There are a number of different types of original prints to be aware of. Intaglio prints: for example a dollar bill-the bills we handle and most stamps we use are engraved in metal plates and are printed after a viscous ink (about the consistency of oil paint) is forced into grooves, scratches, etched lines or indentations. The polished surface is then wiped clean using newsprint and tarlatan, leaving ink only below the plate level. The plate is then covered with a dampened paper and felt blankets. It is run through the press where great pressure ( like 8 tons to the square inch) pushes the paper down into the engraved or etched grooves to pick up ink. In other words, in intaglio we see printed what is below the surface of the plate and the ink is now embossed on the paper. Among the greatest masters of engraving and etching are Durer, Holbien, Rembrandt, Goya, and Picasso. Color viscosity printing is among the latest developments in intaglio printmaking. Stanley William Hayter in Paris developed it during the late 1960s. I will discuss this later.
Etching: The artist creating etchings does so on metal plates. These can be copper, zinc, or rarely steel. Ordinarily a polished metal such as 16, 18 or 20 gauge is ideal. I prefer working with copper because it can be more easily engraved than zinc. One needs to have access to an etching press on which to edition and proof the plate during its development. Other material requirements include an acid bath in which to etch the plate; good quality paper; tools,such as scrapers, burins, a burnisher, brushes, pencils, etc. materials such as tarlatan, felt blankets, inks, various grounds, rosin, asphaltum, wax ball grounds, brayers, putty knives, and razor blades.
There are many approaches to creating an etching. Rembrandt van Rijn, 17th Century painter and printmaker, produced prints that were printed in either brown or black. He created more than 300 plates in a wide range of subject matter-portraits, landscapes, religious works, and studies of everyday life. They usually were a combination of dry point and etched line combined with scraping and burnishing.
The colors usually are applied to the plate in the following manner. First, the intaglio color is applied to the entire plate and it is wiped. (The plate could be inked a la poupee with several colors using small wads of tarlatan for each color.) In this first application the ink is of a consistency- that is-- it has sufficient oil added to it that approximately a teaspoon of it on the blade of a putty knife will "run" and "break"- "run" and "break" above the glass slab, and the plate is wiped!
Second, The hard roller is charged with the runniest ink. The hardness of the rubber roller is its "durometer." Ideally, a hard roller should be 35 durometer. The soft roller should be 15 durometer. By a runny ink I'm saying thinner than cream. In fact, Hayter used to say, "Think milk and honey" when you want to remember the order of ink application. Milk on the top level and honey in the lower level. The hard roller passes over the plate with little or no downward pressure. You don't want that color to go into the lower levels.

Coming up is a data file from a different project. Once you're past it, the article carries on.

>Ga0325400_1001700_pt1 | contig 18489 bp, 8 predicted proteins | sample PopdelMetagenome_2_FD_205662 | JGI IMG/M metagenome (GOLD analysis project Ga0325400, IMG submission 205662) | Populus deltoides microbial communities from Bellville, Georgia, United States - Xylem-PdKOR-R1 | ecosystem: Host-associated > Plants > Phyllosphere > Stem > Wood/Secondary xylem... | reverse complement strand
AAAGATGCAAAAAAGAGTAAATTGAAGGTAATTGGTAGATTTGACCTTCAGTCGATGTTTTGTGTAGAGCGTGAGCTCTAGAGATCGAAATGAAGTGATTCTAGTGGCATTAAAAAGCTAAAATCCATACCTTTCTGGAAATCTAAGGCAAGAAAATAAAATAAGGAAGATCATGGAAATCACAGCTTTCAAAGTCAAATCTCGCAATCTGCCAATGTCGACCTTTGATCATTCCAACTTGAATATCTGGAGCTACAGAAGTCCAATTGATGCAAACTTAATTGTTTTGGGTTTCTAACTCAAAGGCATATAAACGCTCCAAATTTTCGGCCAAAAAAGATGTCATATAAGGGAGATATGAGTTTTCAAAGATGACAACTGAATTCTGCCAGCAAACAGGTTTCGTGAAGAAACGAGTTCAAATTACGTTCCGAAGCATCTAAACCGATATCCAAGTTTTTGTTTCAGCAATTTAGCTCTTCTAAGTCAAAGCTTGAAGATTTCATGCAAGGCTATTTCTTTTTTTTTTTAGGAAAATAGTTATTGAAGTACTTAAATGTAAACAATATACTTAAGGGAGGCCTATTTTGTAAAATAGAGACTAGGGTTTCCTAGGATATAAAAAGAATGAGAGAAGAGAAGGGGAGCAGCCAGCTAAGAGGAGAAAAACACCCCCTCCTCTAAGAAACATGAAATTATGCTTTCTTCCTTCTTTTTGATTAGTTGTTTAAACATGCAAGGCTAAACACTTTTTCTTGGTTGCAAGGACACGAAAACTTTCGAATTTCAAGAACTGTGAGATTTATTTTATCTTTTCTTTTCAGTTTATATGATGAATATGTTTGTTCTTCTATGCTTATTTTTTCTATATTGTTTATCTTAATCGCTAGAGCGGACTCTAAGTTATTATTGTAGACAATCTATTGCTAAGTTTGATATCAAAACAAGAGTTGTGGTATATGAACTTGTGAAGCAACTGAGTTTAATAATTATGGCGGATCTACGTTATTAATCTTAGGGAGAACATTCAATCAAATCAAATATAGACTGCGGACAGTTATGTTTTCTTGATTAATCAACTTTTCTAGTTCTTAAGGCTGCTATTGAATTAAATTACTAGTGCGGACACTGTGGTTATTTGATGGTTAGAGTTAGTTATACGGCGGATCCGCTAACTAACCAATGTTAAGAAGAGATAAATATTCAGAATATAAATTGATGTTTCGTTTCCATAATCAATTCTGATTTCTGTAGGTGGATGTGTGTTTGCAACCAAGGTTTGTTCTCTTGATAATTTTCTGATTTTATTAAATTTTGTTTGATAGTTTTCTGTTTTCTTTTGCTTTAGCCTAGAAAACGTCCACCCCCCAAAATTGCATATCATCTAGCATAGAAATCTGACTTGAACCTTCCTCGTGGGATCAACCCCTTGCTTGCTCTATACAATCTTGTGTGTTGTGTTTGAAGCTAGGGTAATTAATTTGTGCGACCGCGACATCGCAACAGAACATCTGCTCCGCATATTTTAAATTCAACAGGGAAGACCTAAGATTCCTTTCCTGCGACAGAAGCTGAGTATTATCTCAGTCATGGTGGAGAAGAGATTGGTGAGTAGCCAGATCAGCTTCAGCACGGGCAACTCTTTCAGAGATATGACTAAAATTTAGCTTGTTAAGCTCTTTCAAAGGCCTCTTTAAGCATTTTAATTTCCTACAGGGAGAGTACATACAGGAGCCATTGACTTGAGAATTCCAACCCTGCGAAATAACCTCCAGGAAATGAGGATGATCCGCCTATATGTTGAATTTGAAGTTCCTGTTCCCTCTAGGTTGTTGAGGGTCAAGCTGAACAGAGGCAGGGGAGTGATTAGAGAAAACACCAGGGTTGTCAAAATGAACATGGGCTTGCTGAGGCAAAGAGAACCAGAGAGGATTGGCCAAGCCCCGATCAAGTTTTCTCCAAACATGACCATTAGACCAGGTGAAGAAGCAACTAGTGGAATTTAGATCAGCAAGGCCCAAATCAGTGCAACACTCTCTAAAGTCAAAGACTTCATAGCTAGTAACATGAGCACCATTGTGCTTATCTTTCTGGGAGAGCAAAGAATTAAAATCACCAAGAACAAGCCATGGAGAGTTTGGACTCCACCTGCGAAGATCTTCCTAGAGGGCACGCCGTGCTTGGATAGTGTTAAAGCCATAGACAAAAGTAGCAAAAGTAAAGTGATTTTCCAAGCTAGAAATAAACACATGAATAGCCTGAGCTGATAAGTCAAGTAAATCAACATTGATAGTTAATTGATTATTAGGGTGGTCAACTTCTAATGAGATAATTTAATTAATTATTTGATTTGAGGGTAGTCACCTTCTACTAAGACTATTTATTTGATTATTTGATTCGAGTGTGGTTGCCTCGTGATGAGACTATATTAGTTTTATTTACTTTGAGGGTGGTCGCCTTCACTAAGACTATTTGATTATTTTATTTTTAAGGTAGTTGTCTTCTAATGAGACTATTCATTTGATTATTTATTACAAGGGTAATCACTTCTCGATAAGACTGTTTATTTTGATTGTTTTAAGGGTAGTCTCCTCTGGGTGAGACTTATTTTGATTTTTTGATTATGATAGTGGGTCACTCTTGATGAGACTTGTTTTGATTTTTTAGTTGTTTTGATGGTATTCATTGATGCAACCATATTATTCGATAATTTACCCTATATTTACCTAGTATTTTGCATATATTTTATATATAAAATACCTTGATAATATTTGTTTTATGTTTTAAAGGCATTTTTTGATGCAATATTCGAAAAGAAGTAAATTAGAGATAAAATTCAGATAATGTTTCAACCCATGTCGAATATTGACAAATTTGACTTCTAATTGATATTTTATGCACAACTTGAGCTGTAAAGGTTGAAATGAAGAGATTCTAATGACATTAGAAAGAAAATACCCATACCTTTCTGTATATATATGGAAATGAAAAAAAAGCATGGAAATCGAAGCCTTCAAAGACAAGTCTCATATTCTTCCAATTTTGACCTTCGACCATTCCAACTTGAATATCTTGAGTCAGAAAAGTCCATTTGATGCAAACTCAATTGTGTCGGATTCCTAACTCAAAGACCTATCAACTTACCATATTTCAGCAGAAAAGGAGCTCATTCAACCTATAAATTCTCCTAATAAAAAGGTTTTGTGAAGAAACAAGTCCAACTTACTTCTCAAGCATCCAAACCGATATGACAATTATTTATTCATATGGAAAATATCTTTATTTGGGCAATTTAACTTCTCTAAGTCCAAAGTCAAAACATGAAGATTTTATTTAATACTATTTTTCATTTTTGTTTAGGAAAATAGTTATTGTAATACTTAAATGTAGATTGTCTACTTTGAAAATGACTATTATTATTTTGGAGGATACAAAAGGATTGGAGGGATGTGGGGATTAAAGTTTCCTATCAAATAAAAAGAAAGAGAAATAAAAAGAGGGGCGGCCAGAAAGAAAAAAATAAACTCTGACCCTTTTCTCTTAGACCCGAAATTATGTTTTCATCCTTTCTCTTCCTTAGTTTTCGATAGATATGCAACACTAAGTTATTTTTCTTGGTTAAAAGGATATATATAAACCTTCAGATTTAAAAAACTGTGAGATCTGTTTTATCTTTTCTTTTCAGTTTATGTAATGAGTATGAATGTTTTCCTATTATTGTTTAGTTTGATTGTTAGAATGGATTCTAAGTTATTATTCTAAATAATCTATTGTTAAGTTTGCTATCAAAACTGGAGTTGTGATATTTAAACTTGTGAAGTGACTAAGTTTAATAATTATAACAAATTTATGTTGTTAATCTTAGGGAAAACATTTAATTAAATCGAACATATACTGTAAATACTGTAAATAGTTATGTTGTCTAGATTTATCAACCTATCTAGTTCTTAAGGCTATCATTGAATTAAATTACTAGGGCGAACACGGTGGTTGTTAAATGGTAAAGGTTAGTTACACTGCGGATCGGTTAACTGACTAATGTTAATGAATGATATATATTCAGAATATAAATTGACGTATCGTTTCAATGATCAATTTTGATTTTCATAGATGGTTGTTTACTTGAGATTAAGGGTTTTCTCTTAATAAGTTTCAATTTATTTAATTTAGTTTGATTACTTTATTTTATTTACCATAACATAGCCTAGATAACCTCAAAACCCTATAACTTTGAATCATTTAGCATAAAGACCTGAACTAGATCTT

Thirdly, the soft roller is now charged with the third color. This color is thinned with the same oil but is not as runny as the previous color. It is applied with some downward pressure so that it inks the lower level. Voila! This color does not mix with that applied previously with the hard roller. Finally, a fourth color can be applied. This color should be mixed with plate oil where the others are mixed with either thin litho oil or boiled linseed oil. It is rolled out on the glass slab as a rather thin film. The plate with its three colors on it is placed face down on the ink film and the back of the plate is struck with your hand or a soft rubber hammer. This is called "contact printing" and in this instance only the highest parts of the surface will accept the "contact" color. Now, it is ready to be placed on the press bed, the dampened paper has been brushed and waved in the air to assure only dampness- no wetness-- is carefully lowered onto the plate, the felt blankets are placed over both the plate and paper-and the press bed is cranked thru and back out. The moment of truth has arrived. The proof is in the printing.
Then there are other effects possible with selective wiping using small bits of phonebook paper or even Q-tips. Editioning with a little practice can produce very consistent results. So far I haven't seen a really good written explanation of the above approach. I suggest you look at the prints of Krishna Reddy who was Hayter's Assistant when I was in Paris in 1969.
Printmaking: History and Process
Donald Saff and Deli Sacilotto
1978 Holt, Rinehart and Winston
The Complete Printmaker
1972 Holt, Rinehart and Winston
The Art of the Print